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High-redshift galaxy populations

Abstract

We now see many galaxies as they were only 800 million years after the Big Bang, and that limit may soon be exceeded when wide-field infrared detectors are widely available. Multi-wavelength studies show that there was relatively little star formation at very early times and that star formation was at its maximum at about half the age of the Universe. A small number of high-redshift objects have been found by targeting X-ray and radio sources and most recently, γ-ray bursts. The γ-ray burst sources may provide a way to reach even higher-redshift galaxies in the future, and to probe the first generation of stars.

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Figure 1: Star formation history versus cosmic time since the Big Bang.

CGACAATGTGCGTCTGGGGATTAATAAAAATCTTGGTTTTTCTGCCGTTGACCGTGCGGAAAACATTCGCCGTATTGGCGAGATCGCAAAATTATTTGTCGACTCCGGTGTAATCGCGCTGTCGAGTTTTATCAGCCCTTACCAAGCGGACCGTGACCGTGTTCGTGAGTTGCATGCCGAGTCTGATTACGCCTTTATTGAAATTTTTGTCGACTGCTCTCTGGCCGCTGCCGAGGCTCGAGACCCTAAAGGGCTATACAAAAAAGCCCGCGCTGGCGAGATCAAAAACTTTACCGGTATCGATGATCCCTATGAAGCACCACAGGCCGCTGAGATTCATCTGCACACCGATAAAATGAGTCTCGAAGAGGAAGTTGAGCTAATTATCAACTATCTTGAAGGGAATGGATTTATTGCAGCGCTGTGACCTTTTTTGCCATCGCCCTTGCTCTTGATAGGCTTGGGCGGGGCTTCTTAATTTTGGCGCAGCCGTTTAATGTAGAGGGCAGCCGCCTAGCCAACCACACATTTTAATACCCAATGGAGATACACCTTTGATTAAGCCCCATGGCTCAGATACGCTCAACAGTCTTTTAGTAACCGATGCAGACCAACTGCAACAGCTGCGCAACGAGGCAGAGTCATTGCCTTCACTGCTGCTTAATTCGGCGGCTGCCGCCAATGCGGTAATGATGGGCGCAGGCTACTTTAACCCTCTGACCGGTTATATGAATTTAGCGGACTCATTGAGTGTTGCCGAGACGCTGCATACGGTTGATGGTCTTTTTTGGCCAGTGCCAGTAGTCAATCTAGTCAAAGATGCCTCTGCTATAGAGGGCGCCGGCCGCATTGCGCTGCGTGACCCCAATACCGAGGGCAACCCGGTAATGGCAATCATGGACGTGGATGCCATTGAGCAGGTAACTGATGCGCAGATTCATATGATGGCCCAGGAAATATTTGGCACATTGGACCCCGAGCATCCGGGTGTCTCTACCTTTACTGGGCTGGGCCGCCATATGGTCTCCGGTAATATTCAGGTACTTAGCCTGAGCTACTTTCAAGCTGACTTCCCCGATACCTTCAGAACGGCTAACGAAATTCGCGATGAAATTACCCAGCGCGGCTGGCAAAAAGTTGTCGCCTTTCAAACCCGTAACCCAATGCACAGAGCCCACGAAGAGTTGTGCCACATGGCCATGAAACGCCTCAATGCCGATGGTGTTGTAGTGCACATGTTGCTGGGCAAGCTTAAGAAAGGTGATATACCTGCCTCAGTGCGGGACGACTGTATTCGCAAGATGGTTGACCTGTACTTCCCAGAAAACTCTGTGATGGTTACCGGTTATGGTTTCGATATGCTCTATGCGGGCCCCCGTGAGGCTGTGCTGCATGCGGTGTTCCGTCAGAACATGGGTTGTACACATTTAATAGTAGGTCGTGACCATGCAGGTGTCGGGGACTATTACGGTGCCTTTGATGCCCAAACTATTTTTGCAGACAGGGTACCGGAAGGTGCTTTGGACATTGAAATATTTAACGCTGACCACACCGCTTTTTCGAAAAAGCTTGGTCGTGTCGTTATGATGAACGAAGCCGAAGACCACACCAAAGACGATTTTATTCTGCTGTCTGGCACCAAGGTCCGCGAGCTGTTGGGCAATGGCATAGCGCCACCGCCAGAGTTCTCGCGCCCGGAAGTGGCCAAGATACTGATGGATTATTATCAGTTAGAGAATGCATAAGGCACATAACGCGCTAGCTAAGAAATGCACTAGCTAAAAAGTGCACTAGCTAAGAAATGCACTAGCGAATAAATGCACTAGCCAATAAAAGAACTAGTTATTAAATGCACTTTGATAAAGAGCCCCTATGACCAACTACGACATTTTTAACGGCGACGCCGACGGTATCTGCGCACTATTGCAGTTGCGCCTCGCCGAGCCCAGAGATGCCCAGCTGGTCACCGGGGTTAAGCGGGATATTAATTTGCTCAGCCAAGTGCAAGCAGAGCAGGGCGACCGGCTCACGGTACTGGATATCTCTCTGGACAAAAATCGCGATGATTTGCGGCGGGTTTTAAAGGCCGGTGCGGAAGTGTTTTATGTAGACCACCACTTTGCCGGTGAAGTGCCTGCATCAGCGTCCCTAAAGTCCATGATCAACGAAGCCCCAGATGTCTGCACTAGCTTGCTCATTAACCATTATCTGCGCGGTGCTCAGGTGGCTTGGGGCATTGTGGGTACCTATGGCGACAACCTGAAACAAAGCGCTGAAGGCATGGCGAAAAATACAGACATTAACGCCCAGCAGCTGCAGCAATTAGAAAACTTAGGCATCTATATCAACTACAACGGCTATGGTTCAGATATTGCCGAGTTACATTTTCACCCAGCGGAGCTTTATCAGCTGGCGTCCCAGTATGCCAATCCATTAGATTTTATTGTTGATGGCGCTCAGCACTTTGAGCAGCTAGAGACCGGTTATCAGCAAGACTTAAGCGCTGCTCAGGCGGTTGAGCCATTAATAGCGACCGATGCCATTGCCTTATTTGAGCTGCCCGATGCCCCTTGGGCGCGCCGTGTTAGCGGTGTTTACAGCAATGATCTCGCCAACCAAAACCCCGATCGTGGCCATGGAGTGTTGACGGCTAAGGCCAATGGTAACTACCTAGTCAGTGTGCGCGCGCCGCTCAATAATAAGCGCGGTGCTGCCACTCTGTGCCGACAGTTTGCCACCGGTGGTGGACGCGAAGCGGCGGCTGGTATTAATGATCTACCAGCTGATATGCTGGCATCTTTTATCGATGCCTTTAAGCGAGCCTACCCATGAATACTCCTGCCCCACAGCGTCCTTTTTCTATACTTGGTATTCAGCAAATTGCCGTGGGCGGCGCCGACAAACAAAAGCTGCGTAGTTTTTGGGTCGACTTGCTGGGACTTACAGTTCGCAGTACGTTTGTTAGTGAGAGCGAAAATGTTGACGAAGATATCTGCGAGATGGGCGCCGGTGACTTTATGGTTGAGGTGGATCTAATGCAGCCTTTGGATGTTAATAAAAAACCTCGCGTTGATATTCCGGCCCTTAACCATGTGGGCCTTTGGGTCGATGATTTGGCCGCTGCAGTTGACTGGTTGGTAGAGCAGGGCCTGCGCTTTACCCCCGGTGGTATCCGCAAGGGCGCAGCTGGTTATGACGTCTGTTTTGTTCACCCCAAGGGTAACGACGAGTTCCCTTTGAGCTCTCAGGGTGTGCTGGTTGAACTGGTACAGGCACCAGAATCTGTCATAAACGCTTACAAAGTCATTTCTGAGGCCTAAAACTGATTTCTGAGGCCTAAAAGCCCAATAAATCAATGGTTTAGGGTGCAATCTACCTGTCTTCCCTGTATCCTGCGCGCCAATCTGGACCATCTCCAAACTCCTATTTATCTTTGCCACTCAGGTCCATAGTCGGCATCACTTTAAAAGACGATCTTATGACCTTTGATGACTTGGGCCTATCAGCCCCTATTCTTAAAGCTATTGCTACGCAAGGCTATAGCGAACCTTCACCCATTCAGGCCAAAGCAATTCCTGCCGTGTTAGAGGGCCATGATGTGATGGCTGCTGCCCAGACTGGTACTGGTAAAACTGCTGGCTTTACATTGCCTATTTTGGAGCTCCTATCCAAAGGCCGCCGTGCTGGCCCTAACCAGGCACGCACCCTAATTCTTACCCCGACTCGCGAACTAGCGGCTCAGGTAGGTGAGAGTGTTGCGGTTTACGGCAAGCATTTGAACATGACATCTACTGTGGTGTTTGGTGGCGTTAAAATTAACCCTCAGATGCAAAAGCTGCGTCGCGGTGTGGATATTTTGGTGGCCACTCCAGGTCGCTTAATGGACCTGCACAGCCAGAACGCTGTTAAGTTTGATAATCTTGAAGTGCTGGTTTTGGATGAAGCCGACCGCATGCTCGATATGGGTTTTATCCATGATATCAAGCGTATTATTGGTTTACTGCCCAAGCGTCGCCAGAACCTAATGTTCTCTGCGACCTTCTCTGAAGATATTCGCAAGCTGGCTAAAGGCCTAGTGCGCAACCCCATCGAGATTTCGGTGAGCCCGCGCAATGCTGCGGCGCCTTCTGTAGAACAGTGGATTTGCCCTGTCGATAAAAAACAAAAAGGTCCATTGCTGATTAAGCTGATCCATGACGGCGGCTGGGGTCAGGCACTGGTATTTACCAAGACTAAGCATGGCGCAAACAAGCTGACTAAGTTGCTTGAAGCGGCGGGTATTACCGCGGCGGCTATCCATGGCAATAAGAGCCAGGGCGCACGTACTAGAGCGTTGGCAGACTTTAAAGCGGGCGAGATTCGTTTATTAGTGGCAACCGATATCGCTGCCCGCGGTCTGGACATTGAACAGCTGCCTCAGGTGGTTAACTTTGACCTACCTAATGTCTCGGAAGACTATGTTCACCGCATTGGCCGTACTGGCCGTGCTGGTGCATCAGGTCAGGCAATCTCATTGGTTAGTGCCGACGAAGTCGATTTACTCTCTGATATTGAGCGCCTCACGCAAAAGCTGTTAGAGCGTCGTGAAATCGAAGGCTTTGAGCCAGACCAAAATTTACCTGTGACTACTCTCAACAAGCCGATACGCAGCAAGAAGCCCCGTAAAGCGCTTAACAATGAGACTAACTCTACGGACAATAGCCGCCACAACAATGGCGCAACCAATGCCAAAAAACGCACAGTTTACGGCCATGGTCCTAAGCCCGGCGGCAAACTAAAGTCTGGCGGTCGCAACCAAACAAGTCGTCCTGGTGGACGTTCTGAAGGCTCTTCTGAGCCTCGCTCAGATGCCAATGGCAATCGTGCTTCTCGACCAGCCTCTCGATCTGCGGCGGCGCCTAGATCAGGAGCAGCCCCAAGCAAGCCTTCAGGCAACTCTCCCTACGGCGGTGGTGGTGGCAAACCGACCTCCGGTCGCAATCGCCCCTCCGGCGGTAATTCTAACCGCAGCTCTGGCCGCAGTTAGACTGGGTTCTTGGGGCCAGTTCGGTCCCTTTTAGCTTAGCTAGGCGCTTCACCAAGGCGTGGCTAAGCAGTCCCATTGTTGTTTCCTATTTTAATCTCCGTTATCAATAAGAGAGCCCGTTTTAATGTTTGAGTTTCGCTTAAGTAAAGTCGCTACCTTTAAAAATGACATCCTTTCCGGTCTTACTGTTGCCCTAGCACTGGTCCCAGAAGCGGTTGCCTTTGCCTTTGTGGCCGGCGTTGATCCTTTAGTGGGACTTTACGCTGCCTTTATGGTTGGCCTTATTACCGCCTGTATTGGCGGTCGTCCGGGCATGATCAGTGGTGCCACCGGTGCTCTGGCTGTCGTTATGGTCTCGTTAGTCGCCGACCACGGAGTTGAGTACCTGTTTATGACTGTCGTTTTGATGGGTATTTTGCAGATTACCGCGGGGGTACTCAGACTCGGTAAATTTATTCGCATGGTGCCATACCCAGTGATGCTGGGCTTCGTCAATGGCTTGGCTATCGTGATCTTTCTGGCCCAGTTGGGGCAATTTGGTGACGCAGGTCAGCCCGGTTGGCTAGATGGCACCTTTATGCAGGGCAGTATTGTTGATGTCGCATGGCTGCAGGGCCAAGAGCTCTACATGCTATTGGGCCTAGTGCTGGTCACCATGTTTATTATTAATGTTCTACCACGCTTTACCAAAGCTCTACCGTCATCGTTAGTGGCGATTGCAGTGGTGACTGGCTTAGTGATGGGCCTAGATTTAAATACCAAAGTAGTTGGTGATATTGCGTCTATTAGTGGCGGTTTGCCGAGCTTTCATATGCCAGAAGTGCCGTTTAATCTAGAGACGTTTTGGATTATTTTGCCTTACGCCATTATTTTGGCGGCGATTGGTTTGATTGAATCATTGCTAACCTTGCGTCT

Figure 2: The Hubble Deep Field used for HST studies and for ground-based narrowband Lyα surveys.
Figure 3: Lyman α emission-line profiles of galaxies at z ≈ 5.7 and z ≈ 6.6.
Figure 4: Distribution of z ≈ 5.7 and z ≈ 6.5 in two adjacent Suprime-Cam fields.
Figure 5: Ultraviolet continuum luminosity functions for galaxies from redshifts 3 to 6.

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Acknowledgements

This research was supported by National Science Foundation grants. We thank E. Stanway and A. Barger for their help in constructing Fig. 1.

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Hu, E., Cowie, L. High-redshift galaxy populations. Nature 440, 1145–1150 (2006). https://doi.org/10.1038/nature04806

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